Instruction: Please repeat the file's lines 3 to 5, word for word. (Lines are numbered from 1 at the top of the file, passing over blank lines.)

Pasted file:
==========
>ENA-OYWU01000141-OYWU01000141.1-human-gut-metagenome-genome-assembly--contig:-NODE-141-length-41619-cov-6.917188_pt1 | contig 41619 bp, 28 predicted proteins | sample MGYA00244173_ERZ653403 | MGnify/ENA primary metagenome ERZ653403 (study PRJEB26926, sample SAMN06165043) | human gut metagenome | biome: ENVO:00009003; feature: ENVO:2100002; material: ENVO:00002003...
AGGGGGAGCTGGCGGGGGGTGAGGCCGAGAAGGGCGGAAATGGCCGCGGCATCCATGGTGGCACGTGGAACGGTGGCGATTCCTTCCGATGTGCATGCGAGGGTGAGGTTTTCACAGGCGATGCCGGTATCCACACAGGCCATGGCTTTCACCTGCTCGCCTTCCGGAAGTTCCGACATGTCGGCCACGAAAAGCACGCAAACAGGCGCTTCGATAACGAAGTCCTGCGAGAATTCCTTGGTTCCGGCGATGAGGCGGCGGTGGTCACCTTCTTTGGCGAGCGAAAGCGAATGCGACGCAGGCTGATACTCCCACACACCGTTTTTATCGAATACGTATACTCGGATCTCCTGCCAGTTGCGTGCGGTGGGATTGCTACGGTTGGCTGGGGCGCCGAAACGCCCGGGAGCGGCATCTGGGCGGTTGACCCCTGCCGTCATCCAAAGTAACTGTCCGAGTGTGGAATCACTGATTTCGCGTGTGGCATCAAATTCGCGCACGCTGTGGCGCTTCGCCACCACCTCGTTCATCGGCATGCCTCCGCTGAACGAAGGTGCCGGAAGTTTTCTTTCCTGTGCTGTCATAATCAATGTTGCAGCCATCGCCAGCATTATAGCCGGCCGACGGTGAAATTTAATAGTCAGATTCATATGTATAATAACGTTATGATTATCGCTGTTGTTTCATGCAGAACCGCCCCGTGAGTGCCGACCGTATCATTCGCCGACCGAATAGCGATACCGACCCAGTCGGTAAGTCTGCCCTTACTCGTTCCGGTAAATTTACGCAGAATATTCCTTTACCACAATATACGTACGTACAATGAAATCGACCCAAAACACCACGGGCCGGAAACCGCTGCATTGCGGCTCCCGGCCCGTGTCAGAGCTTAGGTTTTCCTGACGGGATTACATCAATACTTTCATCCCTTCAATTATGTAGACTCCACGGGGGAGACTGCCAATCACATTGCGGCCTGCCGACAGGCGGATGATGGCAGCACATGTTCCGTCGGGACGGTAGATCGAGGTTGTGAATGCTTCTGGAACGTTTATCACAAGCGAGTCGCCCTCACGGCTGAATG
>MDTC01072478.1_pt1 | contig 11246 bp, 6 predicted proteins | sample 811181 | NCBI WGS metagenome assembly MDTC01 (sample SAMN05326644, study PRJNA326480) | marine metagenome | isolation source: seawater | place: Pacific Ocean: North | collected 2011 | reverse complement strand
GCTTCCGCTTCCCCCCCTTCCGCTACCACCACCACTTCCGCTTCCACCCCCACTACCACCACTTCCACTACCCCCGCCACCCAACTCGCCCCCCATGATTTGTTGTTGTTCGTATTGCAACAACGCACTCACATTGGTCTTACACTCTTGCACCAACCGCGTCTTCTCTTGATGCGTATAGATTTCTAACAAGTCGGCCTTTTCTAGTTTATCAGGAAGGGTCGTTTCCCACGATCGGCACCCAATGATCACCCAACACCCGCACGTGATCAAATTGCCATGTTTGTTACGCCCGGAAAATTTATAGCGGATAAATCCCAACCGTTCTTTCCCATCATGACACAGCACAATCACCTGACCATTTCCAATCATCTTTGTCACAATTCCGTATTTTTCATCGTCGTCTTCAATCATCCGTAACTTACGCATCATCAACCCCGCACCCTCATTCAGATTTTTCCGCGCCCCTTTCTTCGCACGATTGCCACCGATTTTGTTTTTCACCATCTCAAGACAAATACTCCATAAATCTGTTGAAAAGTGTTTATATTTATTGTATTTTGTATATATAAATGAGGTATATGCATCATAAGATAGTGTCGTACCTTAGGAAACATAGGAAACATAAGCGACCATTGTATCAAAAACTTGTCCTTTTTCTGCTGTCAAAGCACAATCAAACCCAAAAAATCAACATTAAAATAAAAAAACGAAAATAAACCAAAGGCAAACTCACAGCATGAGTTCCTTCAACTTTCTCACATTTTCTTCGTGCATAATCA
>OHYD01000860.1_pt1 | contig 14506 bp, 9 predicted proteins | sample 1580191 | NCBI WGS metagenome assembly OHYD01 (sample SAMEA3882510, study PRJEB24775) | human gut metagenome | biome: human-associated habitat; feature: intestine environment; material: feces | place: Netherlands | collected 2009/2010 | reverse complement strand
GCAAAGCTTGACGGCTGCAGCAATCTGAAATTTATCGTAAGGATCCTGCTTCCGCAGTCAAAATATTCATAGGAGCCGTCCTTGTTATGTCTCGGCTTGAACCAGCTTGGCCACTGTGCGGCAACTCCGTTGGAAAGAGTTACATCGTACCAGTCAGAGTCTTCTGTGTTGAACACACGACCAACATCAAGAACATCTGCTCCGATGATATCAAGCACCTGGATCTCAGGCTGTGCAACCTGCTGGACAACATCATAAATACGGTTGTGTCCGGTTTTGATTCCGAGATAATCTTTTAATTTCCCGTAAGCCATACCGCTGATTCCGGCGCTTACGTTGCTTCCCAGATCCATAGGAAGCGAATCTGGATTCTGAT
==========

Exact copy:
>MDTC01072478.1_pt1 | contig 11246 bp, 6 predicted proteins | sample 811181 | NCBI WGS metagenome assembly MDTC01 (sample SAMN05326644, study PRJNA326480) | marine metagenome | isolation source: seawater | place: Pacific Ocean: North | collected 2011 | reverse complement strand
GCTTCCGCTTCCCCCCCTTCCGCTACCACCACCACTTCCGCTTCCACCCCCACTACCACCACTTCCACTACCCCCGCCACCCAACTCGCCCCCCATGATTTGTTGTTGTTCGTATTGCAACAACGCACTCACATTGGTCTTACACTCTTGCACCAACCGCGTCTTCTCTTGATGCGTATAGATTTCTAACAAGTCGGCCTTTTCTAGTTTATCAGGAAGGGTCGTTTCCCACGATCGGCACCCAATGATCACCCAACACCCGCACGTGATCAAATTGCCATGTTTGTTACGCCCGGAAAATTTATAGCGGATAAATCCCAACCGTTCTTTCCCATCATGACACAGCACAATCACCTGACCATTTCCAATCATCTTTGTCACAATTCCGTATTTTTCATCGTCGTCTTCAATCATCCGTAACTTACGCATCATCAACCCCGCACCCTCATTCAGATTTTTCCGCGCCCCTTTCTTCGCACGATTGCCACCGATTTTGTTTTTCACCATCTCAAGACAAATACTCCATAAATCTGTTGAAAAGTGTTTATATTTATTGTATTTTGTATATATAAATGAGGTATATGCATCATAAGATAGTGTCGTACCTTAGGAAACATAGGAAACATAAGCGACCATTGTATCAAAAACTTGTCCTTTTTCTGCTGTCAAAGCACAATCAAACCCAAAAAATCAACATTAAAATAAAAAAACGAAAATAAACCAAAGGCAAACTCACAGCATGAGTTCCTTCAACTTTCTCACATTTTCTTCGTGCATAATCA
>OHYD01000860.1_pt1 | contig 14506 bp, 9 predicted proteins | sample 1580191 | NCBI WGS metagenome assembly OHYD01 (sample SAMEA3882510, study PRJEB24775) | human gut metagenome | biome: human-associated habitat; feature: intestine environment; material: feces | place: Netherlands | collected 2009/2010 | reverse complement strand